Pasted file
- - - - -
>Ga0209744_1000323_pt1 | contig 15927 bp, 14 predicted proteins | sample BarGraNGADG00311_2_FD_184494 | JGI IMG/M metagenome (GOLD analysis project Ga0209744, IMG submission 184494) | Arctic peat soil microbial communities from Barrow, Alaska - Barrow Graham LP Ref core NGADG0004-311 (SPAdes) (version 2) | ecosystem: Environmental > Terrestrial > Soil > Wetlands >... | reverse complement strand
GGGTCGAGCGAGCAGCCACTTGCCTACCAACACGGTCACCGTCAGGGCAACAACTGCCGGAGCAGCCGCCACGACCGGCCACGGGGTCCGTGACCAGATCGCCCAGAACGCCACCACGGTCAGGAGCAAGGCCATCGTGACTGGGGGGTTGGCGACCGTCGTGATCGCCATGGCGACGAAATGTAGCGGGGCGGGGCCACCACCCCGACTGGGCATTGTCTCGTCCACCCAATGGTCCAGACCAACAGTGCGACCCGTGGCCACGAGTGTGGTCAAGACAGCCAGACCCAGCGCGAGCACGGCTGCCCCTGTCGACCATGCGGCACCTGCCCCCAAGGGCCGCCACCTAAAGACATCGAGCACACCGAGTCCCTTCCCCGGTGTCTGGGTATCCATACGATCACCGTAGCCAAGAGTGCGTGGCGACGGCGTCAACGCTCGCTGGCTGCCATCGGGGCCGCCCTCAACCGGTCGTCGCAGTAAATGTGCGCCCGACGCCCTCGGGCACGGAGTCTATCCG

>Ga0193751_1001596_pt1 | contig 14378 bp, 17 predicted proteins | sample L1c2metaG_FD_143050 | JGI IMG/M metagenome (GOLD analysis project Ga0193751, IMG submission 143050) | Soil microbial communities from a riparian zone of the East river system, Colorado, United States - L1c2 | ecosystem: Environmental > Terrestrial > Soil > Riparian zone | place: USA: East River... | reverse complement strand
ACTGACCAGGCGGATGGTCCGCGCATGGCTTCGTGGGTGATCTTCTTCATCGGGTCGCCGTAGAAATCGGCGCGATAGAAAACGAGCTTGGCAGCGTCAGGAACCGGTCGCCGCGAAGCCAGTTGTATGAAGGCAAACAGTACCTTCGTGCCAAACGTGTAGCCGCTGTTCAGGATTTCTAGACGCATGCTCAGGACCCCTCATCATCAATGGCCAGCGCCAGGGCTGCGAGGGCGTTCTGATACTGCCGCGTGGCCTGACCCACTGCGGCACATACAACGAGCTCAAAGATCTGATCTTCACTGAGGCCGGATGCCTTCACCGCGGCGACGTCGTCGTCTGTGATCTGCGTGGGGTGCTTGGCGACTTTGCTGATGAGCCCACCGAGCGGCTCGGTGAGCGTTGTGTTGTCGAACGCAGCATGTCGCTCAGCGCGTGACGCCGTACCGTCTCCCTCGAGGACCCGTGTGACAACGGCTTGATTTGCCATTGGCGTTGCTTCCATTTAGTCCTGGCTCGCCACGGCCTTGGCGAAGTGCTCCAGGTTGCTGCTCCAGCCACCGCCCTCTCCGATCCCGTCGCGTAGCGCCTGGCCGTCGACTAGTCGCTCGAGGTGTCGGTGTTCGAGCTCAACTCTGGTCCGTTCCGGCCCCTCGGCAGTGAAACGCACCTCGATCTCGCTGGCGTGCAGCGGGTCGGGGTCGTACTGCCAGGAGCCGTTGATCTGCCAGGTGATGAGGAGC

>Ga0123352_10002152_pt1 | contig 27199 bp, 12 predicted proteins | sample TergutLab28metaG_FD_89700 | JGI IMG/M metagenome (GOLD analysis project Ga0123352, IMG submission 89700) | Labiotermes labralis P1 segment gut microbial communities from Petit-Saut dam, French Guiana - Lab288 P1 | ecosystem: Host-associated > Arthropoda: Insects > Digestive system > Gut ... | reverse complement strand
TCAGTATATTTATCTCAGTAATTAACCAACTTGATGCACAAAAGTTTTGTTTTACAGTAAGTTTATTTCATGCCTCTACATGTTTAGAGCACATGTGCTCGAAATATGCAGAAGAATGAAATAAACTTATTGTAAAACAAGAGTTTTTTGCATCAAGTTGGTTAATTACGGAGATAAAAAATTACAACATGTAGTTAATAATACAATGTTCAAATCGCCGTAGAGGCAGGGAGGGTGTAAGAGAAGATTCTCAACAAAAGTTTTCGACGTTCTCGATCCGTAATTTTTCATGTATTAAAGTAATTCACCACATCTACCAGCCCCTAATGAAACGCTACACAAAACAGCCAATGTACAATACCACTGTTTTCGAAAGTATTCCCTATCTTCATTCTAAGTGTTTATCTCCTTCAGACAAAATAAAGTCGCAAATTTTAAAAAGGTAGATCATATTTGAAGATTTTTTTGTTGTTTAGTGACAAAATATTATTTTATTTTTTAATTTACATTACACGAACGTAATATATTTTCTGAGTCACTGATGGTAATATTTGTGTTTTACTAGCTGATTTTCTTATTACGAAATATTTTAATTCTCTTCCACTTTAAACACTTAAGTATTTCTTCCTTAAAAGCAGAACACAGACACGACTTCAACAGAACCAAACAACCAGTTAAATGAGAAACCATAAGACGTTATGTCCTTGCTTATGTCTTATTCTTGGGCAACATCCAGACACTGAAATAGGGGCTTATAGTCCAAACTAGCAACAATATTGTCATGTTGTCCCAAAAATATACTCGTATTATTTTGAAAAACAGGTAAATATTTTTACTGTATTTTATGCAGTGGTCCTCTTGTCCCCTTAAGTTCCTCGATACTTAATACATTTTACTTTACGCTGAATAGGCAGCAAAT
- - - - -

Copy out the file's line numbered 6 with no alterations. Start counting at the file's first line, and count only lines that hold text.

TCAGTATATTTATCTCAGTAATTAACCAACTTGATGCACAAAAGTTTTGTTTTACAGTAAGTTTATTTCATGCCTCTACATGTTTAGAGCACATGTGCTCGAAATATGCAGAAGAATGAAATAAACTTATTGTAAAACAAGAGTTTTTTGCATCAAGTTGGTTAATTACGGAGATAAAAAATTACAACATGTAGTTAATAATACAATGTTCAAATCGCCGTAGAGGCAGGGAGGGTGTAAGAGAAGATTCTCAACAAAAGTTTTCGACGTTCTCGATCCGTAATTTTTCATGTATTAAAGTAATTCACCACATCTACCAGCCCCTAATGAAACGCTACACAAAACAGCCAATGTACAATACCACTGTTTTCGAAAGTATTCCCTATCTTCATTCTAAGTGTTTATCTCCTTCAGACAAAATAAAGTCGCAAATTTTAAAAAGGTAGATCATATTTGAAGATTTTTTTGTTGTTTAGTGACAAAATATTATTTTATTTTTTAATTTACATTACACGAACGTAATATATTTTCTGAGTCACTGATGGTAATATTTGTGTTTTACTAGCTGATTTTCTTATTACGAAATATTTTAATTCTCTTCCACTTTAAACACTTAAGTATTTCTTCCTTAAAAGCAGAACACAGACACGACTTCAACAGAACCAAACAACCAGTTAAATGAGAAACCATAAGACGTTATGTCCTTGCTTATGTCTTATTCTTGGGCAACATCCAGACACTGAAATAGGGGCTTATAGTCCAAACTAGCAACAATATTGTCATGTTGTCCCAAAAATATACTCGTATTATTTTGAAAAACAGGTAAATATTTTTACTGTATTTTATGCAGTGGTCCTCTTGTCCCCTTAAGTTCCTCGATACTTAATACATTTTACTTTACGCTGAATAGGCAGCAAAT